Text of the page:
In a little less than 20 years, monarch butterflies -- those orange icons of the garden -- have declined more than 90 percent.

On Tuesday, several groups and long-time monarch scientist Lincoln Brower filed a legal petition to the U.S. Fish and Wildlife Service seeking Endangered Species Act protection for the species.

"Monarchs are in a deadly free fall and the threats they face are now so large in scale that Endangered Species Act protection is needed sooner rather than later, while there is still time to reverse the severe decline in the heart of their range," said Brower in a press release. He has been studying the species since 1954.

The groups are the Center for Biological Diversity and Center for Food Safety, plus the Xerces Society, which focuses on invertebrate conservation.

The groups blame the butterfly's dramatic decline on the widespread planting of genetically engineered crops in the Midwest, where most monarchs are born. (And, thus, the interest of the Center for Food Safety.)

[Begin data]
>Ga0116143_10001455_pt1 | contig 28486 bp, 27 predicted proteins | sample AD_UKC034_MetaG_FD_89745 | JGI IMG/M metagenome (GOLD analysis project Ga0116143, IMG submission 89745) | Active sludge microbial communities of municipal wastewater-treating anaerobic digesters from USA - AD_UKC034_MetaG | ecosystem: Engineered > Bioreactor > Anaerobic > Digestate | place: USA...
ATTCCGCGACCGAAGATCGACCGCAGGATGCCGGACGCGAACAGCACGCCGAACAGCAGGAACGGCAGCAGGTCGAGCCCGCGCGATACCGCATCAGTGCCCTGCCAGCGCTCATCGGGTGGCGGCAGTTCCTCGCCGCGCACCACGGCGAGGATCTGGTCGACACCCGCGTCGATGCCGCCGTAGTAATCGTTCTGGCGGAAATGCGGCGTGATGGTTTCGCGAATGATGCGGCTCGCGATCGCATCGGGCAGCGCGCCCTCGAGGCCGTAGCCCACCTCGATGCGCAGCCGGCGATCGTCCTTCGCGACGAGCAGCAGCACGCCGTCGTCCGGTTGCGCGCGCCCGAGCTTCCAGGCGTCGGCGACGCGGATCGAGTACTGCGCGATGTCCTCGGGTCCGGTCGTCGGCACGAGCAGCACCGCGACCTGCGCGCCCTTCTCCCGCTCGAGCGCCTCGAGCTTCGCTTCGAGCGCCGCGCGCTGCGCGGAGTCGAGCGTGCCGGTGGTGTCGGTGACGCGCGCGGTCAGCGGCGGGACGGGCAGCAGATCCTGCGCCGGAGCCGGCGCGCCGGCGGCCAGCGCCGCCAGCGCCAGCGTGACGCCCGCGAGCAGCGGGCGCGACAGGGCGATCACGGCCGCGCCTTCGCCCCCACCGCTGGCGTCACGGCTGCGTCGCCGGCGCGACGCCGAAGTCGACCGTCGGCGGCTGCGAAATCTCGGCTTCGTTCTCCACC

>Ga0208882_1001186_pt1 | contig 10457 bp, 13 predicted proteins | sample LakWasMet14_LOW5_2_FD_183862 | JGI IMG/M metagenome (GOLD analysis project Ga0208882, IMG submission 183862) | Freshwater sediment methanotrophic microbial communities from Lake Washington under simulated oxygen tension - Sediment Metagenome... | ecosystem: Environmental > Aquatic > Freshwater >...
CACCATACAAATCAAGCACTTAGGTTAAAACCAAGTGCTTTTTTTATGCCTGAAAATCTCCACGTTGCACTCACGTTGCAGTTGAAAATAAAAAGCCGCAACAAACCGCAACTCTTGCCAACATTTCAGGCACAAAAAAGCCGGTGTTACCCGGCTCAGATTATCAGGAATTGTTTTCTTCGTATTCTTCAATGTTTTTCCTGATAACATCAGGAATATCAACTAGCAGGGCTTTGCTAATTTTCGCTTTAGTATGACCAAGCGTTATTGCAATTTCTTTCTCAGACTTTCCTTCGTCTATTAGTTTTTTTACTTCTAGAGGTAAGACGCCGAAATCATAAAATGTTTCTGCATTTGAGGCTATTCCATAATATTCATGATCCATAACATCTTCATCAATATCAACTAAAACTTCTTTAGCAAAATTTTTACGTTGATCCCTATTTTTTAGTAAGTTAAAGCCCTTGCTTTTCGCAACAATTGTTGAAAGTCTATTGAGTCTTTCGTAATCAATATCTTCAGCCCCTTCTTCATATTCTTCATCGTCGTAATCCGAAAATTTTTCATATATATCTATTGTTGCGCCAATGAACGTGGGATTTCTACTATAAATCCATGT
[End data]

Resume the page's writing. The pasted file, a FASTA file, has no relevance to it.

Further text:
According to the press release, "the vast majority of genetically engineered crops are made to be resistant to Monsanto's Roundup herbicide, a uniquely potent killer of milkweed, the monarch caterpillar's only food. The dramatic surge in Roundup use with Roundup Ready crops has virtually wiped out milkweed plants in midwestern corn and soybean fields."

"The widespread decline of monarchs is driven by the massive spraying of herbicides on genetically engineered crops, which has virtually eliminated monarch habitat in cropland that dominates the Midwest landscape," said Bill Freese, a Center for Food Safety science policy analyst. "Doing what is needed to protect monarchs will also benefit pollinators and other valuable insects, and thus safeguard our food supply."

The population has declined from a recorded high of approximately 1 billion butterflies in the mid-1990s to only 35 million butterflies last winter, the lowest number ever recorded.

Likewise, the Cape May Monarch Monitoring Protect, which completed its 23rd field season of research last year, showed the third lowest average number of butterflies since the work began.  They tallied 12.74 monarchs an hour -- still quite a sight.  I remember sitting on a  beachfront deck at Barnegat, N.J., one year and watching them float by.  But not the spectacle it once was, apparently.

For more about the Cape May project:

The project website is here.

The project blog is here.